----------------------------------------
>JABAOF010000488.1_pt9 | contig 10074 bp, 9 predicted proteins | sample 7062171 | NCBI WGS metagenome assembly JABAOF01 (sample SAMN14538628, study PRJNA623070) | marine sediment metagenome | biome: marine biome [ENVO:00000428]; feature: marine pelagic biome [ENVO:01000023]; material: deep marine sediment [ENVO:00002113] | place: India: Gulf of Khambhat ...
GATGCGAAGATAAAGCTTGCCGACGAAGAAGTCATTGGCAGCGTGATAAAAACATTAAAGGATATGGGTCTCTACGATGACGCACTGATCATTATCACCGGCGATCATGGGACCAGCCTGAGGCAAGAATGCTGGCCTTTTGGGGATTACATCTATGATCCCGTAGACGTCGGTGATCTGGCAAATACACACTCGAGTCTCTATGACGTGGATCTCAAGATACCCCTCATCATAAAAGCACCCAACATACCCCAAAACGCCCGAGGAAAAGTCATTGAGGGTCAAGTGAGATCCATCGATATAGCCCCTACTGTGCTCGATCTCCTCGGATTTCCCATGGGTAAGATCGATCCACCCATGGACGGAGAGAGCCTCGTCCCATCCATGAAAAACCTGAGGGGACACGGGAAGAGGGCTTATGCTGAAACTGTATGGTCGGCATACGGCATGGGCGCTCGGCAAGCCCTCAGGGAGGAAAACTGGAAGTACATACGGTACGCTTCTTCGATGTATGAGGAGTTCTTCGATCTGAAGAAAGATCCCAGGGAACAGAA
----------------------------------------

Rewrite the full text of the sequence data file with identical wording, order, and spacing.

>JABAOF010000488.1_pt9 | contig 10074 bp, 9 predicted proteins | sample 7062171 | NCBI WGS metagenome assembly JABAOF01 (sample SAMN14538628, study PRJNA623070) | marine sediment metagenome | biome: marine biome [ENVO:00000428]; feature: marine pelagic biome [ENVO:01000023]; material: deep marine sediment [ENVO:00002113] | place: India: Gulf of Khambhat ...
GATGCGAAGATAAAGCTTGCCGACGAAGAAGTCATTGGCAGCGTGATAAAAACATTAAAGGATATGGGTCTCTACGATGACGCACTGATCATTATCACCGGCGATCATGGGACCAGCCTGAGGCAAGAATGCTGGCCTTTTGGGGATTACATCTATGATCCCGTAGACGTCGGTGATCTGGCAAATACACACTCGAGTCTCTATGACGTGGATCTCAAGATACCCCTCATCATAAAAGCACCCAACATACCCCAAAACGCCCGAGGAAAAGTCATTGAGGGTCAAGTGAGATCCATCGATATAGCCCCTACTGTGCTCGATCTCCTCGGATTTCCCATGGGTAAGATCGATCCACCCATGGACGGAGAGAGCCTCGTCCCATCCATGAAAAACCTGAGGGGACACGGGAAGAGGGCTTATGCTGAAACTGTATGGTCGGCATACGGCATGGGCGCTCGGCAAGCCCTCAGGGAGGAAAACTGGAAGTACATACGGTACGCTTCTTCGATGTATGAGGAGTTCTTCGATCTGAAGAAAGATCCCAGGGAACAGAA